Corporate Tax Rates
Corporate Income Tax is a direct tax levied by companies and partnerships carrying on business in Thailand or not carrying on business in Thailand but deriving certain types of income from Thailand. The juristic companies and partnerships for income tax purposes include, but are not limited to:
- Limited companies;
- Registered ordinary and limited liability partnerships;
- Joint ventures;
- Foundations and associations carrying on revenue generating business; and
- A branch of a foreign corporation earning from sources within Thailand.
Corporate Income Tax is imposed on the net profits as per the generally accepted accounting principles and according to the conditions described in the Revenue Code of Thailand. Corporate Taxpayer shall bear in mind that:
- Every return must be accompanied by audited financial statement.
- Pay 50 percent of the estimated annual income tax by the end of the eighth month.
- Failure to pay the estimated tax the taxpayer is fined the amount of 20% of the deficit.
However, the Corporate gets some kind of exemption on dividends.
Dividends received by Thai companies or foreign companies carrying on business in Thailand are taxable as ordinary income. It is entitled to include in its taxable income only one-half of the dividends received from another Thai company, provided that shares have been held for a period of at least three months before and three months (HOLDING PERIOD) after receipt of such dividends.
A Thai company will be EXEMPT from taxation on all dividends received from another Thai company if the recipient company holds at least 25% of the total shares with voting rights in the paying company and has so held such shares in compliance with the holding period, and the paying company does not hold any shares of the recipient company, either directly or indirectly.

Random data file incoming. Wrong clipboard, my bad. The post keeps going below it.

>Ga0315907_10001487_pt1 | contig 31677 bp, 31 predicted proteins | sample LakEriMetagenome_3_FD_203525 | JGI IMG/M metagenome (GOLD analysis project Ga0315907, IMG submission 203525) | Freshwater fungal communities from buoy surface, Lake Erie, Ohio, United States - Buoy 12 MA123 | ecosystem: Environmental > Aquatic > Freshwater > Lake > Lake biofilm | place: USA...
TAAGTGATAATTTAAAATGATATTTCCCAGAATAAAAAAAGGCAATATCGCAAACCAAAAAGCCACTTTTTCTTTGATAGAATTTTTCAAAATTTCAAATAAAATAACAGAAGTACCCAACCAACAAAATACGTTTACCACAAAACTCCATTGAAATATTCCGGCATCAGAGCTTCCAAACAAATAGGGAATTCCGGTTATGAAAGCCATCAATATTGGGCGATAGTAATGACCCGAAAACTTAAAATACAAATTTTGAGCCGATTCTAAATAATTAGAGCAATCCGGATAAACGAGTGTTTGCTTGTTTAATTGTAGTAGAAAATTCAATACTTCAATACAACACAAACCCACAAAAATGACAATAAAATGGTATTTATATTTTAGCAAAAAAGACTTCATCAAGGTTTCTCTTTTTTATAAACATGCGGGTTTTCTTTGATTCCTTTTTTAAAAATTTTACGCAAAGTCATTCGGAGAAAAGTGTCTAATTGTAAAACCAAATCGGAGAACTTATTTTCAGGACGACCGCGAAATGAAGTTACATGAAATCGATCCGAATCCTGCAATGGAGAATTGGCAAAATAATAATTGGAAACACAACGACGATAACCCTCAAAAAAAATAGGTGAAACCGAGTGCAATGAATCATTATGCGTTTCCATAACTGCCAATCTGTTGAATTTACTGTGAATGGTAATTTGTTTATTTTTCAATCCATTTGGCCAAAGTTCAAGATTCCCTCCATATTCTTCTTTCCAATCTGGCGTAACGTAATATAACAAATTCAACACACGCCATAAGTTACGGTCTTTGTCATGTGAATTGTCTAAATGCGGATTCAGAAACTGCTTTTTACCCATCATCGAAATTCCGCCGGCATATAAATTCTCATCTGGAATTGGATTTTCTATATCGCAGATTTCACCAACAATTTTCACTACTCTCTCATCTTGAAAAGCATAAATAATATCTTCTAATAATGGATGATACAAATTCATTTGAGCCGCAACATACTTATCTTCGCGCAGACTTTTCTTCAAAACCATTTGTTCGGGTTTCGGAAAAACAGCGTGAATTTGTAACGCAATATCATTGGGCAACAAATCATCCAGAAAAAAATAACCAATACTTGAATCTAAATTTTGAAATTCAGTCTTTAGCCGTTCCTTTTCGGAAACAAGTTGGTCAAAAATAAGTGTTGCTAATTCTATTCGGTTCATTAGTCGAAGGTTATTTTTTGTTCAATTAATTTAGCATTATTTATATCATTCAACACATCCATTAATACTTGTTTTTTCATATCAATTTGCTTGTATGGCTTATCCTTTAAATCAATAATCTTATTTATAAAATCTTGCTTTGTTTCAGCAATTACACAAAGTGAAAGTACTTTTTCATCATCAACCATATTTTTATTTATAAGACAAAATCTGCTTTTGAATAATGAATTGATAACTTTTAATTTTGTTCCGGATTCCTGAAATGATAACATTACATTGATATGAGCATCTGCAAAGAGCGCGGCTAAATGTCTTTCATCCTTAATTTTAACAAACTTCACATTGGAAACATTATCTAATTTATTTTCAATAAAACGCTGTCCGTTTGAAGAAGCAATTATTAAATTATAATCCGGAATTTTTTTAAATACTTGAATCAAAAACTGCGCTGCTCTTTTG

Thai companies listed on the Stock Exchange of Thailand are exempt from taxation on all dividends received from other Thai companies if they merely comply with the defined holding period.
If the Corporate taxpayer fails to file a tax return, late filing or filing a return containing false or inadequate information may subject the taxpayer to various penalties. Failure to file a return, and sub-sequent non-compliance with an order to pay the tax assessed, may result in a penalty equal to twice the amount of tax due. Penalties are due within 30 days of assessment. An annual income tax return must be filed within 150 days after the end of each accounting period, and must be accompanied by audited financial statements.
Petroleum Income Tax
Petroleum Income Tax is a direct tax, levied annually (for each accounting period of 12 months duration) on net profit of a “petroleum taxpayer”, who is carrying out business of petroleum exploration and production. Income under this head includes:
- gross income from sale or disposal of petroleum;
- gross income arising from transfer of any property;
- any other income arising from conducting petroleum business; and
- value of petroleum delivered as a royalty payment to the government.
The term ‘petroleum taxpayer’ covers anybody who:
- holds a concession under petroleum law or has a joint interest in it; or
- purchases crude oil produced by any concessionaire, all of which is intended for export.
Petroleum income tax is charged on net profit at the rate of 50% after allowing deductions.
Value Added Tax in Thailand
The Value Added Tax (VAT) is generally imposed to goods and services supplied in or imported into Thailand. VAT includes municipal tax, which is charged at the rate of one-ninth of the VAT rate. Under the tax regime, value added at every stage of the production process is subject to tax. This tax affects: Producers, providers of services, wholesalers, retailers, exporters and importers. A zero per cent rate applies to certain businesses, for example, the Export of Goods or Services, international transportation by sea or air, and the sale of goods and services to United Nations-related organizations.
The trader will charge VAT on the sale of goods or provision of services to the consumer. The businesses which are excluded from VAT subject to specific business tax, businesses necessary for maintenance of life and social welfare (i.e. health care services, educational services, domestic transportation, sale of unprocessed agricultural products), cultural services, religious and charitable services. Traders who do only zero-rate supply business will not be required to collect VAT on their supplies, but can refund all VAT paid for purchase of goods and services from others. Services provided by traders residing abroad and utilized in Thailand are regarded as being rendered in Thailand and subject to VAT.